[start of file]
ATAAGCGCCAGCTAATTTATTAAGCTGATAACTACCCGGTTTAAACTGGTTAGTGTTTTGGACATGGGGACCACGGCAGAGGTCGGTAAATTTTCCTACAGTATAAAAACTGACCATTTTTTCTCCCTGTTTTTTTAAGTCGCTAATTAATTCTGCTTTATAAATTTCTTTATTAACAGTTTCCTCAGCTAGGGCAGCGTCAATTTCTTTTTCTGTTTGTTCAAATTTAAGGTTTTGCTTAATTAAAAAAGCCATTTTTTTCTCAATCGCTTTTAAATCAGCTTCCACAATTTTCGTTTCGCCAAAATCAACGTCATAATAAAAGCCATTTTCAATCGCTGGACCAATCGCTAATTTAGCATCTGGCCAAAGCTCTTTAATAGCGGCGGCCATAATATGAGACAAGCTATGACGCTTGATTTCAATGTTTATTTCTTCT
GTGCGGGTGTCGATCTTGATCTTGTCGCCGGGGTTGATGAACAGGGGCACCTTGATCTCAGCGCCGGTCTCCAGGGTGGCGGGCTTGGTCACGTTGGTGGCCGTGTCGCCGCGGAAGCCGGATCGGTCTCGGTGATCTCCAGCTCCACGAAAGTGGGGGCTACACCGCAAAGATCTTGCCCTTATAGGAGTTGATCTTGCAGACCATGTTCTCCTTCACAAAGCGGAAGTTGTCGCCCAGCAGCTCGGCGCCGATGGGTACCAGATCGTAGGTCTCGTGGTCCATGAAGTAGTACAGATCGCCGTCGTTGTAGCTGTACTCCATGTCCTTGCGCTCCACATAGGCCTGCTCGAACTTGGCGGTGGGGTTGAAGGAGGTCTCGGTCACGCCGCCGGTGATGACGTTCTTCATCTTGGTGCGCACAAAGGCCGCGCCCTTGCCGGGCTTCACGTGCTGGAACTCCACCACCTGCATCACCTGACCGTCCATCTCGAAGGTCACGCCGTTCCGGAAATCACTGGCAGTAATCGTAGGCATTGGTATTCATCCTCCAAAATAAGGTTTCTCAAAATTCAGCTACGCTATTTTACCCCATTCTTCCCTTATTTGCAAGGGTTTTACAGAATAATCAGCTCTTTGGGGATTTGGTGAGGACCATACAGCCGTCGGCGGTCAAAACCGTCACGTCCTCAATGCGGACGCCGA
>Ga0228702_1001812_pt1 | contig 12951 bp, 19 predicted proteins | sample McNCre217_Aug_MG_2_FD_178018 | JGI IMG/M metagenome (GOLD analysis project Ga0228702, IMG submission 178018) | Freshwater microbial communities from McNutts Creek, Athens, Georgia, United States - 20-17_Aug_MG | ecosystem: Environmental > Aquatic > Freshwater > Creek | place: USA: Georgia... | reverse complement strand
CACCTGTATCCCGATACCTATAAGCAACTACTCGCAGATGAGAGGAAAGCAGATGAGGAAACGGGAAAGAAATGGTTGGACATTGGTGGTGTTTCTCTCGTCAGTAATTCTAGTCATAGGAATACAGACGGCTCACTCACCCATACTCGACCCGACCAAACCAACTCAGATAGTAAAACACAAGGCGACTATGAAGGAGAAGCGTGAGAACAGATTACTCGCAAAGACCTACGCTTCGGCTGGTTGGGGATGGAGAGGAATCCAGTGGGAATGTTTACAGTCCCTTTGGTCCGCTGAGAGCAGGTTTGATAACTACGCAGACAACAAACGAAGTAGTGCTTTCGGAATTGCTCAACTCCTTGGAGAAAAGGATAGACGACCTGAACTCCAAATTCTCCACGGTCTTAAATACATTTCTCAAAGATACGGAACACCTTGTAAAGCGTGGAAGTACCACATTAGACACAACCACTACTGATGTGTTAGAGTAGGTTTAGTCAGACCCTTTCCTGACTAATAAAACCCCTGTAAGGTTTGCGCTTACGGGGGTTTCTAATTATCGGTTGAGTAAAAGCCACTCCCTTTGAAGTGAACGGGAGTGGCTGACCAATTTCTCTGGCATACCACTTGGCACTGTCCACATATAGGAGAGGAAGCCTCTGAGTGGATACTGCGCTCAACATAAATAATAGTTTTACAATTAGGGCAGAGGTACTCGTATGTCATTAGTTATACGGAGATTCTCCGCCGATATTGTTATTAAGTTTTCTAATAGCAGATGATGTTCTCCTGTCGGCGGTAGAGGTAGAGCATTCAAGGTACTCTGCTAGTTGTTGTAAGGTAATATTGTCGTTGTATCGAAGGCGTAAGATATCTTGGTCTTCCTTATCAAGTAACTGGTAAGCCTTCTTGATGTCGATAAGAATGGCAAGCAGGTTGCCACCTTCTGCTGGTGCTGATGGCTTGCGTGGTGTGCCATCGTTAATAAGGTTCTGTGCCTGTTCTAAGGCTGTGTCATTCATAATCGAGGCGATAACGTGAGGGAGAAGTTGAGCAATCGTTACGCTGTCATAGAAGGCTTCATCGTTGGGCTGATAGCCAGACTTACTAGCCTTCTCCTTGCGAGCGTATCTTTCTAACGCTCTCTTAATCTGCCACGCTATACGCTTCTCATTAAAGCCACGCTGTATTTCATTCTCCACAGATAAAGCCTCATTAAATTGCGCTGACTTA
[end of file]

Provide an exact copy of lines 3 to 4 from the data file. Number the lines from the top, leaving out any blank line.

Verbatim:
>Ga0228702_1001812_pt1 | contig 12951 bp, 19 predicted proteins | sample McNCre217_Aug_MG_2_FD_178018 | JGI IMG/M metagenome (GOLD analysis project Ga0228702, IMG submission 178018) | Freshwater microbial communities from McNutts Creek, Athens, Georgia, United States - 20-17_Aug_MG | ecosystem: Environmental > Aquatic > Freshwater > Creek | place: USA: Georgia... | reverse complement strand
CACCTGTATCCCGATACCTATAAGCAACTACTCGCAGATGAGAGGAAAGCAGATGAGGAAACGGGAAAGAAATGGTTGGACATTGGTGGTGTTTCTCTCGTCAGTAATTCTAGTCATAGGAATACAGACGGCTCACTCACCCATACTCGACCCGACCAAACCAACTCAGATAGTAAAACACAAGGCGACTATGAAGGAGAAGCGTGAGAACAGATTACTCGCAAAGACCTACGCTTCGGCTGGTTGGGGATGGAGAGGAATCCAGTGGGAATGTTTACAGTCCCTTTGGTCCGCTGAGAGCAGGTTTGATAACTACGCAGACAACAAACGAAGTAGTGCTTTCGGAATTGCTCAACTCCTTGGAGAAAAGGATAGACGACCTGAACTCCAAATTCTCCACGGTCTTAAATACATTTCTCAAAGATACGGAACACCTTGTAAAGCGTGGAAGTACCACATTAGACACAACCACTACTGATGTGTTAGAGTAGGTTTAGTCAGACCCTTTCCTGACTAATAAAACCCCTGTAAGGTTTGCGCTTACGGGGGTTTCTAATTATCGGTTGAGTAAAAGCCACTCCCTTTGAAGTGAACGGGAGTGGCTGACCAATTTCTCTGGCATACCACTTGGCACTGTCCACATATAGGAGAGGAAGCCTCTGAGTGGATACTGCGCTCAACATAAATAATAGTTTTACAATTAGGGCAGAGGTACTCGTATGTCATTAGTTATACGGAGATTCTCCGCCGATATTGTTATTAAGTTTTCTAATAGCAGATGATGTTCTCCTGTCGGCGGTAGAGGTAGAGCATTCAAGGTACTCTGCTAGTTGTTGTAAGGTAATATTGTCGTTGTATCGAAGGCGTAAGATATCTTGGTCTTCCTTATCAAGTAACTGGTAAGCCTTCTTGATGTCGATAAGAATGGCAAGCAGGTTGCCACCTTCTGCTGGTGCTGATGGCTTGCGTGGTGTGCCATCGTTAATAAGGTTCTGTGCCTGTTCTAAGGCTGTGTCATTCATAATCGAGGCGATAACGTGAGGGAGAAGTTGAGCAATCGTTACGCTGTCATAGAAGGCTTCATCGTTGGGCTGATAGCCAGACTTACTAGCCTTCTCCTTGCGAGCGTATCTTTCTAACGCTCTCTTAATCTGCCACGCTATACGCTTCTCATTAAAGCCACGCTGTATTTCATTCTCCACAGATAAAGCCTCATTAAATTGCGCTGACTTA